all in all to him,) and Miss Nancy rode behind her father. Miss Polly and Miss Patty chose to walk, while Sam carried some new purchased trappings from Mrs. Flirt's, which were to be put on in Mrs. Trusty's (the housekceper's) room before they made their appearance in the parlour. Thus, while the affectation of the two misses was noticed with secret ridicule and contempt, the unaffected simplicity of Nancy and her father was observed with reverence and respect.
A litile fracas, however, had just before happened between the Farmer and his wife.
She was a very prudent thrifty woman, and loved this world better than the next: but now the Funmer's heart was opened. Once he thought of nothing but how to get, now it was in his heart to know how to give. He fixed his eyes on a large flitch of bacon, and after a little controversy with Mrs. Littleworth, who still loved getting more than giving, it was entrusted to Thomas, to be carried to the 'Squire's, there to be catered among the children, as an additional present to the parents of those who behaved well.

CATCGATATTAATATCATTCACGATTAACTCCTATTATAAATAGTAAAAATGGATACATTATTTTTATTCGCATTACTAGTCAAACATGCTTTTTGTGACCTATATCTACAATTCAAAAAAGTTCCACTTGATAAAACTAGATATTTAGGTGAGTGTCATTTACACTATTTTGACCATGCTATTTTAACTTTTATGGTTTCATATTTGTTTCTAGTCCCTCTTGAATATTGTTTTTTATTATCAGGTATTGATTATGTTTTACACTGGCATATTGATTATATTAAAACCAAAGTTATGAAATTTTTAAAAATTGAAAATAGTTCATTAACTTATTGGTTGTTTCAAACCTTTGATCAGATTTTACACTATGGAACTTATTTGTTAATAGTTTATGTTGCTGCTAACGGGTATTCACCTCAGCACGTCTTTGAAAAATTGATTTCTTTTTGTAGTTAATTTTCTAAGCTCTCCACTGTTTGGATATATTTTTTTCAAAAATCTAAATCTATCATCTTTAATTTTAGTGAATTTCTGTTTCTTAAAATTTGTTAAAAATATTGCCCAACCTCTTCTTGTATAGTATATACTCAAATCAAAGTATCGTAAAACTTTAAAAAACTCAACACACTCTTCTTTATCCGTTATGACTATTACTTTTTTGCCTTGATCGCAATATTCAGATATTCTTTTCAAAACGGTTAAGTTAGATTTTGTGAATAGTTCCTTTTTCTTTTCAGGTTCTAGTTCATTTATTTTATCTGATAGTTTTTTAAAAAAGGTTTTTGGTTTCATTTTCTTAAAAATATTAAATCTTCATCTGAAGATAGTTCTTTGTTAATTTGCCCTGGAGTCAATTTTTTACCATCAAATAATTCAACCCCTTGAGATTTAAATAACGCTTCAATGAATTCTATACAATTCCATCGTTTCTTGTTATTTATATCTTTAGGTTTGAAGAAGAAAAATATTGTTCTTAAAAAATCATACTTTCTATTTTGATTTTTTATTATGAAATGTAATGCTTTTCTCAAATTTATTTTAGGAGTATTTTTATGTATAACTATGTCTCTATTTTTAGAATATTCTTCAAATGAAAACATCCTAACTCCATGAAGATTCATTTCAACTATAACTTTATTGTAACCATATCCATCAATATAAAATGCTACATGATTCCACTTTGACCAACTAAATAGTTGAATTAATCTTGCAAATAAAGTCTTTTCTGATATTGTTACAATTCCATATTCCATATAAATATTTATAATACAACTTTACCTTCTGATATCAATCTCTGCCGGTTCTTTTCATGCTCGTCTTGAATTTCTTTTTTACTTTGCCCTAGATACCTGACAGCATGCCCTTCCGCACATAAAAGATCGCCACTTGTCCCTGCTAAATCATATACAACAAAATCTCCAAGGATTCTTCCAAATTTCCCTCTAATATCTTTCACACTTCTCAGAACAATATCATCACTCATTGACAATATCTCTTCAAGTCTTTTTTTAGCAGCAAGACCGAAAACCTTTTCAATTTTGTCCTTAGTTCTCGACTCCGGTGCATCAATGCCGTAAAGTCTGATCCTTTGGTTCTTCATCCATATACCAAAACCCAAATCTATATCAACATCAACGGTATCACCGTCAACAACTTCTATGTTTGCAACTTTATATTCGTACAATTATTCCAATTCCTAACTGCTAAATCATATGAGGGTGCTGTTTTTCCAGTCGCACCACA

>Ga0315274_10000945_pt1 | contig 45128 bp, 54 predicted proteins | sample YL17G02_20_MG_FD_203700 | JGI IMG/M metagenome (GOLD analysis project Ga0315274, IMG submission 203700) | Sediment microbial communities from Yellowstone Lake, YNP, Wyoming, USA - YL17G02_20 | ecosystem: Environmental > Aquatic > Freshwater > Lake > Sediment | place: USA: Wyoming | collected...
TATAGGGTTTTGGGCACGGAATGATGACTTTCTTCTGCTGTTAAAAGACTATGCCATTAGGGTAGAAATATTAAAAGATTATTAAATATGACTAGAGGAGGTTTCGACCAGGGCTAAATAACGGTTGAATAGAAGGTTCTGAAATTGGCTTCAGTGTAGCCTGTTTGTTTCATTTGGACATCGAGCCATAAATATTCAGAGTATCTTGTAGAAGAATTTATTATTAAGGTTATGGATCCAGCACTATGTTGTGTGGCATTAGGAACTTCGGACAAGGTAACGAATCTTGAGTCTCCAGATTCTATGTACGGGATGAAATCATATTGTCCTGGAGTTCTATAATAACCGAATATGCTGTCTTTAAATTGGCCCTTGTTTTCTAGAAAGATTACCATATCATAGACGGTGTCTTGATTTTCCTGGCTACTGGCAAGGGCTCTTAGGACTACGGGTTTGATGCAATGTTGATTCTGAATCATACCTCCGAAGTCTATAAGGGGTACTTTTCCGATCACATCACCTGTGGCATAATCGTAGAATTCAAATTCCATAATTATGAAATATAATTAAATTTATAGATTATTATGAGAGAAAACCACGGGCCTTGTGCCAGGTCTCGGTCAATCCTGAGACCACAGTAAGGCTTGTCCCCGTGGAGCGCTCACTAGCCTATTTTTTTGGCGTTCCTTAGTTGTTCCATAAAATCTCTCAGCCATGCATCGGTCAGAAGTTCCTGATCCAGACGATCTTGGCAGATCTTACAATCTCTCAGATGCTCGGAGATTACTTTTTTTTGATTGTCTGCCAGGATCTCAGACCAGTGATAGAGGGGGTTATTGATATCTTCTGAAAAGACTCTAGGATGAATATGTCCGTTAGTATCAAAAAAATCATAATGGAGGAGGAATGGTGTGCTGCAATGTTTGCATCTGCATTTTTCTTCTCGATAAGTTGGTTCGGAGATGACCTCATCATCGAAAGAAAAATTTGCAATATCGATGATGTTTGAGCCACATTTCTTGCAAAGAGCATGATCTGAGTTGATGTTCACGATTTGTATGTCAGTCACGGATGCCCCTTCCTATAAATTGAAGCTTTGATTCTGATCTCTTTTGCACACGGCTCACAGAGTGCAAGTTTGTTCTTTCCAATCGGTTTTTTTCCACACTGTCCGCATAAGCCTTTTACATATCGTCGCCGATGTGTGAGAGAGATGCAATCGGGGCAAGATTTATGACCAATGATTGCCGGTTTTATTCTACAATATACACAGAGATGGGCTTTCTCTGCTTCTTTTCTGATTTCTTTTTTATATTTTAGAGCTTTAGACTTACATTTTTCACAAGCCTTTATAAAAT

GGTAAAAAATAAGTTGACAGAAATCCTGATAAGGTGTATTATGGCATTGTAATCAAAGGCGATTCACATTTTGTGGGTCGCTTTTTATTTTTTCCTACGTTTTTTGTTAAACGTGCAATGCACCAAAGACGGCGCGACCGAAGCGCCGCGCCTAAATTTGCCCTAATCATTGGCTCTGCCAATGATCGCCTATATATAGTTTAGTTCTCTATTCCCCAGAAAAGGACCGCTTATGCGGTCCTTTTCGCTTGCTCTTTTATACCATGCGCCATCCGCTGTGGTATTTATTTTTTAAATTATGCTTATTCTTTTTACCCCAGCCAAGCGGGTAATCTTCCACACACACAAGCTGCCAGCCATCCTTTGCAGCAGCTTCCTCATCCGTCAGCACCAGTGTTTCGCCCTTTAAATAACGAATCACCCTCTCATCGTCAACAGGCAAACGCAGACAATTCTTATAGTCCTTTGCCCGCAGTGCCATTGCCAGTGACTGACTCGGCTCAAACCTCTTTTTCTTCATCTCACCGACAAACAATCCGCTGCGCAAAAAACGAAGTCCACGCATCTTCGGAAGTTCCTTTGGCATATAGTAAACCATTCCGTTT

Mr. Lovegood first led his family of little ones to the church, where they were seated together, and surrounded by their parents and friends; then chose some lessons very appropriate, and made some affectionate and striking observations as he read them.His sermon, as designed for children, was concise, but impressive ; and knowing that little minds must have short lessons, he varied the subject by the following little histories.
First, he told them of a child of a perverse and obstinate turn of mind, who, neither with nor without correction would obey her poor mother, whose husband had cruelly gone away and left her. This child, after a mild and moderate correction, went out of the house resentful and sulky, and drowned